I know this is hard for people to get their heads around and I don’t claim to fully understand why I think like this, but I do. If I’m going to take any risk, there needs to be a good reason — preferably several reasons. There needs to be the possibility of achieving a massive goal and/or improving my life significantly. Usually, there also needs to be a push as well as a pull: the idea of never taking this particular risk is worse than trying and failing.

 

Logically, this means that failure doesn’t matter.

If the absolute worst option is to never take the risk, to never try to achieve the goal, then failure is the lesser of two evils. Following the argument through, it also means I shouldn’t be afraid of failure because it’s not the worst outcome.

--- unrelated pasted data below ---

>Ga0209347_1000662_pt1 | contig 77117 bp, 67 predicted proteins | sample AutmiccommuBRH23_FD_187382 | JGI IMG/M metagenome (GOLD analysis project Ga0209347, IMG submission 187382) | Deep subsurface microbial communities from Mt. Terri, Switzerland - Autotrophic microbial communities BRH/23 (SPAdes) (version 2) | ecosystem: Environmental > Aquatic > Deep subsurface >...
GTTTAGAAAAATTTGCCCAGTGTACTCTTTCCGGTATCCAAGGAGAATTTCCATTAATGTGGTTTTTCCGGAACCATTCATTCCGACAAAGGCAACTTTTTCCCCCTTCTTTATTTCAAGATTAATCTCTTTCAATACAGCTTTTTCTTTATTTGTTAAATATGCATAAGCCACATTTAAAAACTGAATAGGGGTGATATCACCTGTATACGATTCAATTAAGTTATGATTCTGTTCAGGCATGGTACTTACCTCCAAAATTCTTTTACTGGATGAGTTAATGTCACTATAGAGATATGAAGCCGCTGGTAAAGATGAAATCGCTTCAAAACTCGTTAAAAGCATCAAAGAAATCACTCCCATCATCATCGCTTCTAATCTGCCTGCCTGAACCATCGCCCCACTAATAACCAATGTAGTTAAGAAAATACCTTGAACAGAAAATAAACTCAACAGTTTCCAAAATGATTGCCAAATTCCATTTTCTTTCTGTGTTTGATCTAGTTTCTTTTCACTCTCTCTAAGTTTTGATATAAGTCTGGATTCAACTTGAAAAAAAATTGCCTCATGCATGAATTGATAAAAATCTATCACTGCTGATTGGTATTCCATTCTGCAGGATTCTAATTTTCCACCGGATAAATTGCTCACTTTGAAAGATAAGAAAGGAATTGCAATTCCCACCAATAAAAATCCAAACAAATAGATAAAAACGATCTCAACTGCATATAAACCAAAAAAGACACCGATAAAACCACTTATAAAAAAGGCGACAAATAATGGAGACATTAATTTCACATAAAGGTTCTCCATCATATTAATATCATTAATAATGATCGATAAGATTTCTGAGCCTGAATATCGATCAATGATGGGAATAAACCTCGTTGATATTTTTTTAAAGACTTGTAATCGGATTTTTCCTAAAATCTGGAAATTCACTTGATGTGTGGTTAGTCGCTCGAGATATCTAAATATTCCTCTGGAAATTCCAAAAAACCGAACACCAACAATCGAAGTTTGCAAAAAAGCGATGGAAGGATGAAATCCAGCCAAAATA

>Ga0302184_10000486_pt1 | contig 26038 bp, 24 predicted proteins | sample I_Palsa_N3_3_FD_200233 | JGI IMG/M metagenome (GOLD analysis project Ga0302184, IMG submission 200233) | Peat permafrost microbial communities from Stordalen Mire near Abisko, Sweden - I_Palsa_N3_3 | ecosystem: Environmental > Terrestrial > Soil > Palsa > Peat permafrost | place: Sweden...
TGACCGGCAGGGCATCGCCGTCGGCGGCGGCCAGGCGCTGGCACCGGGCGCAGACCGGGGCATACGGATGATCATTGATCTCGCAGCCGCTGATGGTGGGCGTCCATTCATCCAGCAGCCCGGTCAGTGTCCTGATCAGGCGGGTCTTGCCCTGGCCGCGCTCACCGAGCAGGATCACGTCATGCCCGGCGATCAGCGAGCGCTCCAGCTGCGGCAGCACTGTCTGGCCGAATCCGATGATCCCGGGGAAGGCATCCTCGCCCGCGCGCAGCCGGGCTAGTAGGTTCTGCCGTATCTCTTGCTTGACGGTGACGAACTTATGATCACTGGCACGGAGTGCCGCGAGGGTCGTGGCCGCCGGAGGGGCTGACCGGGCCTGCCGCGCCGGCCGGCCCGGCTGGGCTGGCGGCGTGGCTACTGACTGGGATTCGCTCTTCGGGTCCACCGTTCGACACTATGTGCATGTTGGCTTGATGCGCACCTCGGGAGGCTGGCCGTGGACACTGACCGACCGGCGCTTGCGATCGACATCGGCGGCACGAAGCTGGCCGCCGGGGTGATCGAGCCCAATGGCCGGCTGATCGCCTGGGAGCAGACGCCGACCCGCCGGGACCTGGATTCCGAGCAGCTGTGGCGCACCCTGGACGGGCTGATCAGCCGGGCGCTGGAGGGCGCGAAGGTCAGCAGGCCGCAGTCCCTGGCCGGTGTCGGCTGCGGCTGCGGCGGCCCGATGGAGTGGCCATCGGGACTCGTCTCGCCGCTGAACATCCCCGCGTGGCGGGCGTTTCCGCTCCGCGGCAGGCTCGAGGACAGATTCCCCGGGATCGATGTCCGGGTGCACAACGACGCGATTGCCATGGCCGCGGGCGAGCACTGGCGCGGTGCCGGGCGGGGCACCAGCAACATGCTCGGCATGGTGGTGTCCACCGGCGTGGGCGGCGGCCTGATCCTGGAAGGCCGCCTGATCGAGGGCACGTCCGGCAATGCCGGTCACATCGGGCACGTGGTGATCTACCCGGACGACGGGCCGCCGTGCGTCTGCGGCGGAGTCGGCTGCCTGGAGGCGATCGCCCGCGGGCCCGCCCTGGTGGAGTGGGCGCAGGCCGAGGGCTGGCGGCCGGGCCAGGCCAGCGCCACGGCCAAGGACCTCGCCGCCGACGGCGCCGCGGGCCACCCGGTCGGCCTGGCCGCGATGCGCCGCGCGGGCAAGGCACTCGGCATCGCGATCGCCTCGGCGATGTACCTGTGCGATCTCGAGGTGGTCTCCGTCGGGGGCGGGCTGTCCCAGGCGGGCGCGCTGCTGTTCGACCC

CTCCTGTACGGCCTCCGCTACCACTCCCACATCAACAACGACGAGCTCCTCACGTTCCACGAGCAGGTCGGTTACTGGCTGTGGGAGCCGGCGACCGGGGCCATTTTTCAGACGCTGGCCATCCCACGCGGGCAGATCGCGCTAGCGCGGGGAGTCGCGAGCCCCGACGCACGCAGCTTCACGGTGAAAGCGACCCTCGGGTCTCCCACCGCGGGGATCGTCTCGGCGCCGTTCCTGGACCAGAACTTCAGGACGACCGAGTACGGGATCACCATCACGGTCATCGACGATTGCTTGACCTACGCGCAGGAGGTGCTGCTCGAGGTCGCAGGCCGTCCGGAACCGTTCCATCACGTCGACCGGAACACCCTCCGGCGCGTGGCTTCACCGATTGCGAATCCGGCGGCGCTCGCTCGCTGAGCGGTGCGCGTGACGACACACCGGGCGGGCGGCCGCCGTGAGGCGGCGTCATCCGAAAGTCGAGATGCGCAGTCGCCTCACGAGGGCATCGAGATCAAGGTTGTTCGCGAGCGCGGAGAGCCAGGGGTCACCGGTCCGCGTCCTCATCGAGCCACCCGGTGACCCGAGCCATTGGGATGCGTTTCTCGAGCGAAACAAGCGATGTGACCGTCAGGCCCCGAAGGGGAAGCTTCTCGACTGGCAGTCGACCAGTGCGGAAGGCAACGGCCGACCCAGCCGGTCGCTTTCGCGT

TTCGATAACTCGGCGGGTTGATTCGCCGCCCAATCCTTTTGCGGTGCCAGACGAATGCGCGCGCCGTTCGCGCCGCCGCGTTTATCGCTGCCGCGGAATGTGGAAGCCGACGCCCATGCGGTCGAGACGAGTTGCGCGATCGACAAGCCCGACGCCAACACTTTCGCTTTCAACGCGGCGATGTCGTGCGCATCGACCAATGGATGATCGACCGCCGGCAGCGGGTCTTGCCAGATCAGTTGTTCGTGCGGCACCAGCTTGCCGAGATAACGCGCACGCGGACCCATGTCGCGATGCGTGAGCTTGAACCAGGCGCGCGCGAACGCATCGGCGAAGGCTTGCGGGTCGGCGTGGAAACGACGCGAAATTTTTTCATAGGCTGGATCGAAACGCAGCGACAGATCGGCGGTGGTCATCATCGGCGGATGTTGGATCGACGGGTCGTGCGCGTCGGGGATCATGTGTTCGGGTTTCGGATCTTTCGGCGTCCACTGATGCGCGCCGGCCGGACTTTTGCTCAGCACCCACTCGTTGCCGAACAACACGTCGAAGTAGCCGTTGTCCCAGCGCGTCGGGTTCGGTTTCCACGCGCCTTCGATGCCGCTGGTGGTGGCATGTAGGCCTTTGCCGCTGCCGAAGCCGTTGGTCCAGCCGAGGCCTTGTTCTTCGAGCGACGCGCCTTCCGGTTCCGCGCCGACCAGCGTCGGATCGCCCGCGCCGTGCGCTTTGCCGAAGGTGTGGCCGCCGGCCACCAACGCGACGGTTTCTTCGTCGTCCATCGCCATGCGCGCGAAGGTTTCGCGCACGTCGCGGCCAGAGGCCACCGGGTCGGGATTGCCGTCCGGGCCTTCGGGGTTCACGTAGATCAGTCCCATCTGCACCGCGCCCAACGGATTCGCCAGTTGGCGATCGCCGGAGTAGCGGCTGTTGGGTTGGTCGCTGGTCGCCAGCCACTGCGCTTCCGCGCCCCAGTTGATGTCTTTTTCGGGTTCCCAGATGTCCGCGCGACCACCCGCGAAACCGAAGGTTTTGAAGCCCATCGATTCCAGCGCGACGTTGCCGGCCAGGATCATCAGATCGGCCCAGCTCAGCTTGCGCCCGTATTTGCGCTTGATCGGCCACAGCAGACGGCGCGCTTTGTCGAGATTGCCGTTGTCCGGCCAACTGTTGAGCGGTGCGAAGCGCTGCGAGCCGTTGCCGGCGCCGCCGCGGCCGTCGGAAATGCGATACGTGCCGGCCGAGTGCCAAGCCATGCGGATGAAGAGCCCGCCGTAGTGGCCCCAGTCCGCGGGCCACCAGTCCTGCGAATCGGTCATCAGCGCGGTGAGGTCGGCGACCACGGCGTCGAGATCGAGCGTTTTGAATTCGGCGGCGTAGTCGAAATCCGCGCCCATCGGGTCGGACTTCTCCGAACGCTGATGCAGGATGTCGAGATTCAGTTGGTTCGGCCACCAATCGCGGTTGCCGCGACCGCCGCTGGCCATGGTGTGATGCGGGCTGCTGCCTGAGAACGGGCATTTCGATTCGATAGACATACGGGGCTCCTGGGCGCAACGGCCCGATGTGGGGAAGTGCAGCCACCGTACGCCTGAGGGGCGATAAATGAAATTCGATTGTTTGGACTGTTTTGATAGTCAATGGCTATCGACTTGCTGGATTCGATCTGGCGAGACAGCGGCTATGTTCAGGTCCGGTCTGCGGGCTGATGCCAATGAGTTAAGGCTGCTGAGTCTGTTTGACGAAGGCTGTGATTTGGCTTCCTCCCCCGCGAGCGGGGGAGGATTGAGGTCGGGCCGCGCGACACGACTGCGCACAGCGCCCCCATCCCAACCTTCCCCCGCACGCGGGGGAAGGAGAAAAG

For me, this is not the case: emotion overpowers logic.

I’m terrified of failure. I’m scared of not living up to my expectations and of disappointing other people. But my biggest fear is never trying to achieve anything worthwhile; giving up on my dreams and settling for a life which will never be fulfilling.

 

I’m hoping my Machu Picchu trek will be a success, but I think I’m beginning to appreciate the fact that I’m trying to achieve an important goal.

Note that I cannot (yet) feel proud of myself — but this acknowledgement is improvement! I talked about letting go of the fantasies surrounding my Machu Picchu challenge in my last post, and of being disappointed not to live up to these fantasies, but I guess they don’t matter as much as my trying to achieve them. I would love it if everything had gone my way, but it didn’t and instead of giving up, I’m still giving it my best shot.